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Thread: Motorcycle Safety: Sitting Down Now

              
   
   
  1. #11
    Senior Member
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    I just found a KTM commercial that gives you a good idea how they think you should ride on public streets:

    http://www.motorcyclenews.com/MCN/Ne..._/R-EPI-141979
    Richard - Current bikes: 2018 16.6 kWh Zero S, 2016 BMW R1200RS, 2011 Royal Enfield 500, 2009 BMW F650GS, 2005 Triumph T-100 Bonneville, 2002 Yamaha FZ1 (FZS1000N) and a 1978 Honda Kick 'N Go Senior.

  2. #12
    teddillard
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    Yeah. And I'm getting **** for being strident. Don't even get me started on the manufacturers, as far back as the early 80s. Totally irresponsible.

    I wonder what would happen if you could actually tie an ad like that to a few dead teenagers. Think it would change anything?

  3. #13
    Senior Member jonescg's Avatar
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    You're not sitting down, Ted.

  4. #14
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    I remember reading a piece in Fast Bikes magazine soon after I learnt to ride. It was talking about how all these random accidents always appeared to happen to the same people. They may not have ben at fault in these incidents but they were riding in a way that put them in a position that should something go wrong they would be in the firing line.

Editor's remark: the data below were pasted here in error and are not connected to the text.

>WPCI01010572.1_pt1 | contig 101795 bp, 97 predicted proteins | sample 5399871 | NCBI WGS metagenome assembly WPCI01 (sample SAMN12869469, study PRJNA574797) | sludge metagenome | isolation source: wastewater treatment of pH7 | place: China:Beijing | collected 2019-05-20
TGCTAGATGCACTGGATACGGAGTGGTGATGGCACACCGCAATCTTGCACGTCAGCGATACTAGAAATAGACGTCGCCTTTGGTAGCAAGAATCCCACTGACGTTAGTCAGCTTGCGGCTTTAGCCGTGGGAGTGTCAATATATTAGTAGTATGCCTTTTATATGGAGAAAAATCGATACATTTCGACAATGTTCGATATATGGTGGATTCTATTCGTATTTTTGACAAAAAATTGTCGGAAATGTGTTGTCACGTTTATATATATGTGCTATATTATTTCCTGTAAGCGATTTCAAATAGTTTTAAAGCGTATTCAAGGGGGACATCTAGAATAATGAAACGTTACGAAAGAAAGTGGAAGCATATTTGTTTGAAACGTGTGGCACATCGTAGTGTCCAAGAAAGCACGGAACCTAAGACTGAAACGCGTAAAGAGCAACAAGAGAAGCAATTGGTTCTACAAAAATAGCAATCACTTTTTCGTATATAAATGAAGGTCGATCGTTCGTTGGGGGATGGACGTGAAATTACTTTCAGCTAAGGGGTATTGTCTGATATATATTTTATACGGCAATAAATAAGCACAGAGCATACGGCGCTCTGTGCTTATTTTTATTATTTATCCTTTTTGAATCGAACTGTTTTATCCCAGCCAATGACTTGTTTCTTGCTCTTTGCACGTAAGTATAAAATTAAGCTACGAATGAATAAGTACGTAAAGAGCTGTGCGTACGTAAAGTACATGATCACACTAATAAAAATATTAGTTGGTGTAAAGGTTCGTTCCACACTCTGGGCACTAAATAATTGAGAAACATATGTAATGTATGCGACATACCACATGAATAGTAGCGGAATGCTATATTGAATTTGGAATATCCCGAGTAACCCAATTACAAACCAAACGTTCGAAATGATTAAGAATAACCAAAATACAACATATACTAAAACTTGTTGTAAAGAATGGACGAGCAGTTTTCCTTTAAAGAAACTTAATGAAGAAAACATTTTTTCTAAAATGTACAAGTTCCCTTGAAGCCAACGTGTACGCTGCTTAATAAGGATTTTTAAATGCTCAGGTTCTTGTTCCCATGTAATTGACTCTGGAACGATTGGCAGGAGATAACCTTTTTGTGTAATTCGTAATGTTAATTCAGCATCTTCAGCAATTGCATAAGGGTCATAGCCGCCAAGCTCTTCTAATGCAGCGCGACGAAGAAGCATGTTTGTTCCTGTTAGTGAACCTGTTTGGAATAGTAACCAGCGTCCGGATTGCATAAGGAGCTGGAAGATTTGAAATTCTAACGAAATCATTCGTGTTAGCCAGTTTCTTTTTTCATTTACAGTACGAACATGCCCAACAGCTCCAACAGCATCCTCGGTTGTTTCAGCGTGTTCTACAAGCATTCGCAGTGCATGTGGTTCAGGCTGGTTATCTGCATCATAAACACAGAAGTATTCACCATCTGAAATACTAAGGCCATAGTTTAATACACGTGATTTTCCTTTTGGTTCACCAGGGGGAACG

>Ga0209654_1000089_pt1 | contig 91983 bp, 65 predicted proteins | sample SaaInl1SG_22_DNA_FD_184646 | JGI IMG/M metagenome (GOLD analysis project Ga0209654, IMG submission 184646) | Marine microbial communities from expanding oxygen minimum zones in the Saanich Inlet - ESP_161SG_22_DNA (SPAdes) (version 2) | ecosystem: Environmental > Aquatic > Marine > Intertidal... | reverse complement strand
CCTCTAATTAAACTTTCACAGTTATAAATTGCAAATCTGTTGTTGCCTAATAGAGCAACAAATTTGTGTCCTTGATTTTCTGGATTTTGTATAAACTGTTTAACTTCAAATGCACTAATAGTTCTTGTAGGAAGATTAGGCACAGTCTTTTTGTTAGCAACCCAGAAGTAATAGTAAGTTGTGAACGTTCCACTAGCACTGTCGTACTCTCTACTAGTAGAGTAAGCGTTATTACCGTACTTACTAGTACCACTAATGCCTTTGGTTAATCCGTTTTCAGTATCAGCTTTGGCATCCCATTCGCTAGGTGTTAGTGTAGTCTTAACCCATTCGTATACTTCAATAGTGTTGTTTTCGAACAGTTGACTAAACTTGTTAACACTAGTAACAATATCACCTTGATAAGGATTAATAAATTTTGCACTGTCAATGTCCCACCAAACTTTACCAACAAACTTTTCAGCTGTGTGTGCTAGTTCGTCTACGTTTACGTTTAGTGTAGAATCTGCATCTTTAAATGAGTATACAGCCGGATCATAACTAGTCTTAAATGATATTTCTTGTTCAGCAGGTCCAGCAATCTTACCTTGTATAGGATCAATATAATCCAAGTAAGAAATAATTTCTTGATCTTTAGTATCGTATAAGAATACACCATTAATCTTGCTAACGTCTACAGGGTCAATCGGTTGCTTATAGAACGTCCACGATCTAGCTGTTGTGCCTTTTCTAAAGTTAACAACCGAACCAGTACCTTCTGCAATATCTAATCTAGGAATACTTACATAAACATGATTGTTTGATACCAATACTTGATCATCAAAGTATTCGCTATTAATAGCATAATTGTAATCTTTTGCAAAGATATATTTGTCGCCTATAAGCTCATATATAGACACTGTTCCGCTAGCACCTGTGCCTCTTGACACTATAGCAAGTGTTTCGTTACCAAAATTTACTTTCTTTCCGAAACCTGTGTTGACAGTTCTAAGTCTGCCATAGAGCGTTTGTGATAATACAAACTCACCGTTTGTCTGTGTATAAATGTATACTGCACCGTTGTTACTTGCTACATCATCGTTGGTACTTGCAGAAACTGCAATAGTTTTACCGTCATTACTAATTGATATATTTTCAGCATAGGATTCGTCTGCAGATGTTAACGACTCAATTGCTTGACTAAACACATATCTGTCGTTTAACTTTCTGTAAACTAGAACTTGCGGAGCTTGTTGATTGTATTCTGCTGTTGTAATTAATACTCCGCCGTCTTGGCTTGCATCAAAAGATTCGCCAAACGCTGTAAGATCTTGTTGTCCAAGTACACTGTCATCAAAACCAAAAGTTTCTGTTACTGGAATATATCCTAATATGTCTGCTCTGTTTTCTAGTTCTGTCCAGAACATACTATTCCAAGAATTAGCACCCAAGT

There's a simple answer; training, training & more training.

    When I was just riding in the advanced group at track days I thought I was fast. I did a whole bunch of road training with the Police and the local 'Institute of Advanced Motorcyclists'. I learnt a massive amount and was faster and safer on the road and much faster on the track.

    Then I did a whole bunch of California SuperBike School (CSS) days and learnt a load more. I even did some courses several times and just kept learning. Then I started racing and kept doing the CSS days and kept improving.

    When I stopped racing and started a race team I was working with guys with loads more talent who were already faster than I would ever be. I still managed to teach them new stuff and they got even faster.

    You can learn from the guy teaching body positioning, you can learn (a lot) from the guy teaching observation drill and you can learn from the old slow guy who has listened and analysed everything anyone with any skill has ever said.

    I went from a medium paced road rider getting left behind by all all his friends to the guy that would be miles ahead waiting for them yet I was still much safer at that speed than when I was riding more slowly.

    Never stop learning and never discount the value of training.

  5. #15
    teddillard
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    Quote Originally Posted by jonescg View Post
    You're not sitting down, Ted.


    Last edited by teddillard; 04 October 2013 at 0305.

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